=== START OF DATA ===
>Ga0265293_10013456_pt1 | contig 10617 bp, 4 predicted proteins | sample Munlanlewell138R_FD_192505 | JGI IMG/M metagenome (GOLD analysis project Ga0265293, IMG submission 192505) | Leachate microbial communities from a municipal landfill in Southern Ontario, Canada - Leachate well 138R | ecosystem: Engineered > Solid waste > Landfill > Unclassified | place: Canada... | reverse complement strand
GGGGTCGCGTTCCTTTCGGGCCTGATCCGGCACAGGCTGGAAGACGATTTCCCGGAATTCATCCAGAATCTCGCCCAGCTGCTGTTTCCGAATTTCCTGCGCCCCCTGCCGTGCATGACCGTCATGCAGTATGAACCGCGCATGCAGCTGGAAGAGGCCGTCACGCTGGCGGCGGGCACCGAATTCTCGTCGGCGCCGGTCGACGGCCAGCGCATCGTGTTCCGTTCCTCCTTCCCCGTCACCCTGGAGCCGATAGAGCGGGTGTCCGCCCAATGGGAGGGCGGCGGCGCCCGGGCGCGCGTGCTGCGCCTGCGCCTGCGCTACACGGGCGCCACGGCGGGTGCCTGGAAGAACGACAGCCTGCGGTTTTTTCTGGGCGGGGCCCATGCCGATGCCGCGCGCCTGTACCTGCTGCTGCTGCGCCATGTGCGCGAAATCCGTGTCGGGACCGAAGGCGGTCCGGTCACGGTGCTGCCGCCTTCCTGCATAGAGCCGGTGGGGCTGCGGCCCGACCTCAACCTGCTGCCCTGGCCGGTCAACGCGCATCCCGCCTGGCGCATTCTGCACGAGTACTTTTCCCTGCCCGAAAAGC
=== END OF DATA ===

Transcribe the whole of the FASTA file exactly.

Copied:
>Ga0265293_10013456_pt1 | contig 10617 bp, 4 predicted proteins | sample Munlanlewell138R_FD_192505 | JGI IMG/M metagenome (GOLD analysis project Ga0265293, IMG submission 192505) | Leachate microbial communities from a municipal landfill in Southern Ontario, Canada - Leachate well 138R | ecosystem: Engineered > Solid waste > Landfill > Unclassified | place: Canada... | reverse complement strand
GGGGTCGCGTTCCTTTCGGGCCTGATCCGGCACAGGCTGGAAGACGATTTCCCGGAATTCATCCAGAATCTCGCCCAGCTGCTGTTTCCGAATTTCCTGCGCCCCCTGCCGTGCATGACCGTCATGCAGTATGAACCGCGCATGCAGCTGGAAGAGGCCGTCACGCTGGCGGCGGGCACCGAATTCTCGTCGGCGCCGGTCGACGGCCAGCGCATCGTGTTCCGTTCCTCCTTCCCCGTCACCCTGGAGCCGATAGAGCGGGTGTCCGCCCAATGGGAGGGCGGCGGCGCCCGGGCGCGCGTGCTGCGCCTGCGCCTGCGCTACACGGGCGCCACGGCGGGTGCCTGGAAGAACGACAGCCTGCGGTTTTTTCTGGGCGGGGCCCATGCCGATGCCGCGCGCCTGTACCTGCTGCTGCTGCGCCATGTGCGCGAAATCCGTGTCGGGACCGAAGGCGGTCCGGTCACGGTGCTGCCGCCTTCCTGCATAGAGCCGGTGGGGCTGCGGCCCGACCTCAACCTGCTGCCCTGGCCGGTCAACGCGCATCCCGCCTGGCGCATTCTGCACGAGTACTTTTCCCTGCCCGAAAAGC